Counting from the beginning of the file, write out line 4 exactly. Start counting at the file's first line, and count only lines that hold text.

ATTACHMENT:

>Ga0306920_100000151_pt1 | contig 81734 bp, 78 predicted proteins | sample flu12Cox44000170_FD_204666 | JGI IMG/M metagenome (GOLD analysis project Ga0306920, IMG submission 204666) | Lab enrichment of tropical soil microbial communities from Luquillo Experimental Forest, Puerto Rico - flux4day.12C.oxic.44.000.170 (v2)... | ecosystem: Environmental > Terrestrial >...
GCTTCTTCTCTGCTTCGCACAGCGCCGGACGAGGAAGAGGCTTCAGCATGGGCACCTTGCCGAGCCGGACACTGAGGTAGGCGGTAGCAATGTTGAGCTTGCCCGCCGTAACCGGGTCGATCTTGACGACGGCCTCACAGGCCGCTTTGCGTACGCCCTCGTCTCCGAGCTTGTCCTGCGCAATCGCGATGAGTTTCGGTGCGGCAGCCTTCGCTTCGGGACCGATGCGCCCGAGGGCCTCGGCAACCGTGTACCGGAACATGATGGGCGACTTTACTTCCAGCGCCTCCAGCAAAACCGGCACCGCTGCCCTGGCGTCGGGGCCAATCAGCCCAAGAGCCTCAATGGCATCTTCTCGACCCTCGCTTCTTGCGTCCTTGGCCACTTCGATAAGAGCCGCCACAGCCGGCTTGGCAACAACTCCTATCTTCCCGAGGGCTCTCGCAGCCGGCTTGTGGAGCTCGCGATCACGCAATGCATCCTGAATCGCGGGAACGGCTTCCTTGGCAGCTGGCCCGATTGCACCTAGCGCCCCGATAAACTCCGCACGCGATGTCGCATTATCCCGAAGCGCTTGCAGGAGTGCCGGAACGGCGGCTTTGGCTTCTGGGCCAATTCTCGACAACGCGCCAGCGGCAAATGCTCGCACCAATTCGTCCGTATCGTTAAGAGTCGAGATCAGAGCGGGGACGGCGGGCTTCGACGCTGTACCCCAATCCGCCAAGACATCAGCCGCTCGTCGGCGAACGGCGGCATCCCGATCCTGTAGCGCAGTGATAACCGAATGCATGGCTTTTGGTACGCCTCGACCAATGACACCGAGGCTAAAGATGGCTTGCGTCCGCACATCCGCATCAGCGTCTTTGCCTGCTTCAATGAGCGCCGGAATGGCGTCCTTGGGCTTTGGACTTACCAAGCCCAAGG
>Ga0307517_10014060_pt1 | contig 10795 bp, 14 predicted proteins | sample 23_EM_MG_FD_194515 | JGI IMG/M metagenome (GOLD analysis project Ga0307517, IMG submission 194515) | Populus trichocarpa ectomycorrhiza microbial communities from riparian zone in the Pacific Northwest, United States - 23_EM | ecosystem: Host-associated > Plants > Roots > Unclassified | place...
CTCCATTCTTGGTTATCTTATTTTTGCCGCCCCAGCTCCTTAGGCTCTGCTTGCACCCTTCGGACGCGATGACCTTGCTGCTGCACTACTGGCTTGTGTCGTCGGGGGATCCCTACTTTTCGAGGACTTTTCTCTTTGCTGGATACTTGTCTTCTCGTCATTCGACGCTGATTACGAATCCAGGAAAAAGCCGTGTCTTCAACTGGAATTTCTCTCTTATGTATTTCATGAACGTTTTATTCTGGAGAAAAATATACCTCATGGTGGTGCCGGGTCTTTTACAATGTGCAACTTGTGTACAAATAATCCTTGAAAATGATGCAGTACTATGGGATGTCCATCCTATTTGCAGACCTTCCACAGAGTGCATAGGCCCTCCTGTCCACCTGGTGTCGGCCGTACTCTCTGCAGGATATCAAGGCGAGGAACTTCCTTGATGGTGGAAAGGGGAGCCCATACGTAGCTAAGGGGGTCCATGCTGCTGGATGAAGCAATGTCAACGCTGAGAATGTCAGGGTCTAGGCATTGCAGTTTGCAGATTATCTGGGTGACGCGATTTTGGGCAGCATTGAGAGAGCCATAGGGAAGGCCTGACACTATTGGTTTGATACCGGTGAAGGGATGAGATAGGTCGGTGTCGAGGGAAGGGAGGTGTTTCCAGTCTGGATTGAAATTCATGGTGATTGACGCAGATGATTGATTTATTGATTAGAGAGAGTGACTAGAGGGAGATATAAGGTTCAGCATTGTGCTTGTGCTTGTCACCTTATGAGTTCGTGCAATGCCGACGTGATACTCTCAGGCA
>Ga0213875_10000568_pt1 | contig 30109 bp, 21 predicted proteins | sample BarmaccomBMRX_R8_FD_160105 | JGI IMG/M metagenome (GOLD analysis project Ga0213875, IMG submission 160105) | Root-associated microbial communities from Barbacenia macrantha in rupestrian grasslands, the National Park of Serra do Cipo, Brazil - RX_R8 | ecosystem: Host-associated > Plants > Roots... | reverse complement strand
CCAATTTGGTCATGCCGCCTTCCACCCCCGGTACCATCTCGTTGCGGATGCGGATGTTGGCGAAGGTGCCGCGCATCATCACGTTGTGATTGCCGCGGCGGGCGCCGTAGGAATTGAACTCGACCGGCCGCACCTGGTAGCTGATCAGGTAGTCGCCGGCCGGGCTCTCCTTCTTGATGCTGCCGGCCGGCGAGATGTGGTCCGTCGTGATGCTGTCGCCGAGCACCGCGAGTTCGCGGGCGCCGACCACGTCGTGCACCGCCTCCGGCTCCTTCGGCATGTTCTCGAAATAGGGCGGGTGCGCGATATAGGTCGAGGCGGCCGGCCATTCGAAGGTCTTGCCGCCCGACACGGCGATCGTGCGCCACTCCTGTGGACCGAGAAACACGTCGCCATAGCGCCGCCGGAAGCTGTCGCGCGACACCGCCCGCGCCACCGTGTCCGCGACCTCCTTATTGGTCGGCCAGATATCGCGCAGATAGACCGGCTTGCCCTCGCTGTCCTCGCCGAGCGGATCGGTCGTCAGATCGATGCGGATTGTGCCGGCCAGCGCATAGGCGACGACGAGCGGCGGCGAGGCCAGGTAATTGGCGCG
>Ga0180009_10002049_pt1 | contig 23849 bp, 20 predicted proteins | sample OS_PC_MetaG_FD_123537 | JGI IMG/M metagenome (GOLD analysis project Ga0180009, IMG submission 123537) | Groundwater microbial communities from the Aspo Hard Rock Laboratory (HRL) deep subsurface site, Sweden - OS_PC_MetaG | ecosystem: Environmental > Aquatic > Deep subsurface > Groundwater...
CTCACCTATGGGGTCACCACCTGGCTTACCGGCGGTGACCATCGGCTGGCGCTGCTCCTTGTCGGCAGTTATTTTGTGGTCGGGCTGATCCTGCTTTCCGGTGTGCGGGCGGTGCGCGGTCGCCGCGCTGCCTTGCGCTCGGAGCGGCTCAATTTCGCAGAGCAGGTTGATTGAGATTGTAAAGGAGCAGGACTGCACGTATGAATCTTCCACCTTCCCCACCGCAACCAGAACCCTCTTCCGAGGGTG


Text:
CTCCATTCTTGGTTATCTTATTTTTGCCGCCCCAGCTCCTTAGGCTCTGCTTGCACCCTTCGGACGCGATGACCTTGCTGCTGCACTACTGGCTTGTGTCGTCGGGGGATCCCTACTTTTCGAGGACTTTTCTCTTTGCTGGATACTTGTCTTCTCGTCATTCGACGCTGATTACGAATCCAGGAAAAAGCCGTGTCTTCAACTGGAATTTCTCTCTTATGTATTTCATGAACGTTTTATTCTGGAGAAAAATATACCTCATGGTGGTGCCGGGTCTTTTACAATGTGCAACTTGTGTACAAATAATCCTTGAAAATGATGCAGTACTATGGGATGTCCATCCTATTTGCAGACCTTCCACAGAGTGCATAGGCCCTCCTGTCCACCTGGTGTCGGCCGTACTCTCTGCAGGATATCAAGGCGAGGAACTTCCTTGATGGTGGAAAGGGGAGCCCATACGTAGCTAAGGGGGTCCATGCTGCTGGATGAAGCAATGTCAACGCTGAGAATGTCAGGGTCTAGGCATTGCAGTTTGCAGATTATCTGGGTGACGCGATTTTGGGCAGCATTGAGAGAGCCATAGGGAAGGCCTGACACTATTGGTTTGATACCGGTGAAGGGATGAGATAGGTCGGTGTCGAGGGAAGGGAGGTGTTTCCAGTCTGGATTGAAATTCATGGTGATTGACGCAGATGATTGATTTATTGATTAGAGAGAGTGACTAGAGGGAGATATAAGGTTCAGCATTGTGCTTGTGCTTGTCACCTTATGAGTTCGTGCAATGCCGACGTGATACTCTCAGGCA